Nations have myths so it is not surprising to learn that many of the American myths were quite detached from reality. What is interesting is the degree to which the myths and belief systems create such an effective class structure.
I am no historian but I like to think of other possibilities to account for a set of findings. Isenberg has focused on the underclass in the early American colonies and the persistence of the poor whites in the American South. Having lived in New Mexico for some years, and finding many poor who were nether white nor of British heritage, it seems her thesis needs to be broadened to consider the influence of the Spanish who ruled vast swaths of what is now the United States. And why not consider the influence of French culture on mid-America—especially since the French held sway where the author lives and works in Baton Rouge?
Another factor that seems to be missing is a careful analysis of the role religion plays in maintaining or limiting the status of poor whites. After all, regardless of which European country the ancestors of America’s whites called home, most Americans have identified with some brand of Christianity. From time to time we hear advice to respect authority in church and in society. Isn’t religion and important factor in the status of America’s class system?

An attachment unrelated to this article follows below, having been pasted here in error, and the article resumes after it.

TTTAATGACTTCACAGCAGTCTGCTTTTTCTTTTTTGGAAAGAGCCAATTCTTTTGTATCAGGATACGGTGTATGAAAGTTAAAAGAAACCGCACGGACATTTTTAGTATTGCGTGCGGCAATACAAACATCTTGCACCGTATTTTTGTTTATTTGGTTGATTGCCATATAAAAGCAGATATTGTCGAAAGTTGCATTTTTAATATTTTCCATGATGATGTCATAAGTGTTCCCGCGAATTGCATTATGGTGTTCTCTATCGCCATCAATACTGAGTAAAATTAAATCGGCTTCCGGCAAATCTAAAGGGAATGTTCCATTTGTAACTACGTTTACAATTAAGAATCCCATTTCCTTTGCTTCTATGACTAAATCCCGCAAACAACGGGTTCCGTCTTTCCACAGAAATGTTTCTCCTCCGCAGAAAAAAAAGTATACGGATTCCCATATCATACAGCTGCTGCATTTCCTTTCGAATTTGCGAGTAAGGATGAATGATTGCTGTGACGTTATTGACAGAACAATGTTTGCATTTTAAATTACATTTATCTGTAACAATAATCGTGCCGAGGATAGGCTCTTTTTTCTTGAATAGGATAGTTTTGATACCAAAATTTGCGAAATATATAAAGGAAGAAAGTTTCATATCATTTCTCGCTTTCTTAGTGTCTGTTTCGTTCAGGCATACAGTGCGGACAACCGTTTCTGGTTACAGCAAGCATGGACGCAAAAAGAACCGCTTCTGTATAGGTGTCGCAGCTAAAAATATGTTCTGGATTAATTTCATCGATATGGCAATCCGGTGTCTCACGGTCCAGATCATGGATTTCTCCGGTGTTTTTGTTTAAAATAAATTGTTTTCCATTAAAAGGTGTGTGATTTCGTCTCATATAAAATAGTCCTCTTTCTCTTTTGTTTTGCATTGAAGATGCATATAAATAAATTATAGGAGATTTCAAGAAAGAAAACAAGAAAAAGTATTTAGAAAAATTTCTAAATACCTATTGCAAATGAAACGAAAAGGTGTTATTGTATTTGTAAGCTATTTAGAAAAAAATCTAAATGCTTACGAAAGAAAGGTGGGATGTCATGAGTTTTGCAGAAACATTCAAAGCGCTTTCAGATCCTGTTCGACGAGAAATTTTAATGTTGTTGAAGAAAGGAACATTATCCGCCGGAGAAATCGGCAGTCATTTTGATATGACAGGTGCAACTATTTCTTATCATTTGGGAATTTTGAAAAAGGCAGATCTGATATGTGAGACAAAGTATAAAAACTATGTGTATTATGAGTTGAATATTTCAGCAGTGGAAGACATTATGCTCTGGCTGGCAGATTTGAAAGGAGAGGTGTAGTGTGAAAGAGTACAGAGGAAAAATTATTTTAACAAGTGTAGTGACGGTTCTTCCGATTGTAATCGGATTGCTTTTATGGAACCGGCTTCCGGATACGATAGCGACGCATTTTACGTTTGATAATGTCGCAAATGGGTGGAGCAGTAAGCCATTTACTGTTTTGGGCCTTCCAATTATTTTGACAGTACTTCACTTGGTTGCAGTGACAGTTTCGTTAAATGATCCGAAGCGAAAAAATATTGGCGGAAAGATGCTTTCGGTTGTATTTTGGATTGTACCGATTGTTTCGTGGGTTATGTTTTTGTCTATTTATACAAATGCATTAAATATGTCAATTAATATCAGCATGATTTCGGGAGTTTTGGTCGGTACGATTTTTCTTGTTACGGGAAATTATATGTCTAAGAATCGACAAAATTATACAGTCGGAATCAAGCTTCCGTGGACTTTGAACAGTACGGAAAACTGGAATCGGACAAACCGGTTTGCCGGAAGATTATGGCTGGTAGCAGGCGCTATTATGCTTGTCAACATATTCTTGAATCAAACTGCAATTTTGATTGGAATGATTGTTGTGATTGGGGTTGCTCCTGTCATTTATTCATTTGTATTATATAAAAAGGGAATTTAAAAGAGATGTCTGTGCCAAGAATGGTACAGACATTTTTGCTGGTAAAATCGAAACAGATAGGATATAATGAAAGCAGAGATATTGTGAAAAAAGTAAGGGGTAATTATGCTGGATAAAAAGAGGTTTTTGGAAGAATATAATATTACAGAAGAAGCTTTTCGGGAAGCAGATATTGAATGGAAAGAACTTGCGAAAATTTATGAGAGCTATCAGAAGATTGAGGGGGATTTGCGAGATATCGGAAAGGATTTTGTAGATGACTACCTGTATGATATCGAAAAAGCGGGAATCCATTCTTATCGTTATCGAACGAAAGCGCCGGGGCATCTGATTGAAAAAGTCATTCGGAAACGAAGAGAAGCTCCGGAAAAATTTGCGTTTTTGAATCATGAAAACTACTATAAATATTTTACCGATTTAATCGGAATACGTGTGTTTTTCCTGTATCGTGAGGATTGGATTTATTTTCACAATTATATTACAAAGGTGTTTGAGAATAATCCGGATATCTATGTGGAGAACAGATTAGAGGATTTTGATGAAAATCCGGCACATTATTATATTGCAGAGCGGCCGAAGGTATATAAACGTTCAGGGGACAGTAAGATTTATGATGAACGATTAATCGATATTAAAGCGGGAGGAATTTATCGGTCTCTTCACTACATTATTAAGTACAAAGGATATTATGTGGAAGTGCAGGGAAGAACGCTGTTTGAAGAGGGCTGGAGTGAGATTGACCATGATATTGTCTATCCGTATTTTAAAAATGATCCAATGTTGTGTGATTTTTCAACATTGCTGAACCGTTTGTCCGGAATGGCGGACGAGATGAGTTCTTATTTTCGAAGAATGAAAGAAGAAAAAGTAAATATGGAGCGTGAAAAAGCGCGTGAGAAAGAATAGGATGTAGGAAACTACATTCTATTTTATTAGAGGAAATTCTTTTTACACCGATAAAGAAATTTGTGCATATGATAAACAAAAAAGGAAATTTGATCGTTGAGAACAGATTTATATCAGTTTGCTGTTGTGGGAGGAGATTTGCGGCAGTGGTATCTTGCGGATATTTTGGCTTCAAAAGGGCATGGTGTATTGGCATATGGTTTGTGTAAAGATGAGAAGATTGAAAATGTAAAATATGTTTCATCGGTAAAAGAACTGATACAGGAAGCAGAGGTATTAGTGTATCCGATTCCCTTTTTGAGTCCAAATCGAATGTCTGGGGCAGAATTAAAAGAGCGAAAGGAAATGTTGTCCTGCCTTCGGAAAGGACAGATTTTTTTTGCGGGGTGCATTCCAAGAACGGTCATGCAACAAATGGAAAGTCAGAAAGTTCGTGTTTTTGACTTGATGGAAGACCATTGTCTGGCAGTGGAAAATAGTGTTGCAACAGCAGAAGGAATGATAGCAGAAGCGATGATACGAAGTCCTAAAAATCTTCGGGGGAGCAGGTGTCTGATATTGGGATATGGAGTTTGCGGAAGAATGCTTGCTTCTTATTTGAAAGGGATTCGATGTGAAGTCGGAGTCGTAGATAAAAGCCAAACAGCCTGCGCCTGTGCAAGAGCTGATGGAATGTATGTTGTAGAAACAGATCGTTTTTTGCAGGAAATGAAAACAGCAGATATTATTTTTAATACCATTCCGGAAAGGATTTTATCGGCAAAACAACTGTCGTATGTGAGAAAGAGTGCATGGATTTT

Isenberg’s attacks on breeding myths, blood, and eugenics are important. Such ideas rule even amongst those with graduate degrees in biology and the behavioral sciences. Nevertheless, she appears too dismissive of biological factors in accounting for the factors that make life a significant challenge to acquire and education or job skills that could become the path out of poverty.
Finally, I am disappointed in her lack of consistent comparisons across the historical time periods. Sometimes we are treated to quotes from influential political leaders, including the founding fathers. At other times she delves into the details of a novel or a play. What’s missing is some sort of weighting of the contribution of different sources to an understanding of why we continue to have an underclass.
So far, I am fortunate to have experienced the traditional American Dream. Our first home in America was indeed a filthy, insect infested, block rental house. Both of my parents left school at age 14, which was not uncommon amongst their peers, but considered a factor in poverty discussions. We were fortunate to have help from neighbors--a few white families and one black family--community makes a difference. And my father was healthy enough to work loading concrete blocks on trucks--health is worth a lot. When we needed more money, my mother was fortunate to find employment in retail shops or cleaning homes. In addition to the early start, I am now aware that I benefitted from white male privilege. But I recognize, that there are many white Americans who remain poor. And there are many reasons for their ongoing struggle.
I suggest the book will be useful to those who are unaware of the attitudes of America’s elite toward the poor and the history of false beliefs about why some people fail to achieve a modicum of independence from reliance on government support and help from area charities. Readers will not find a broad consideration of the causes of poverty or effective ways to raise their standard of living.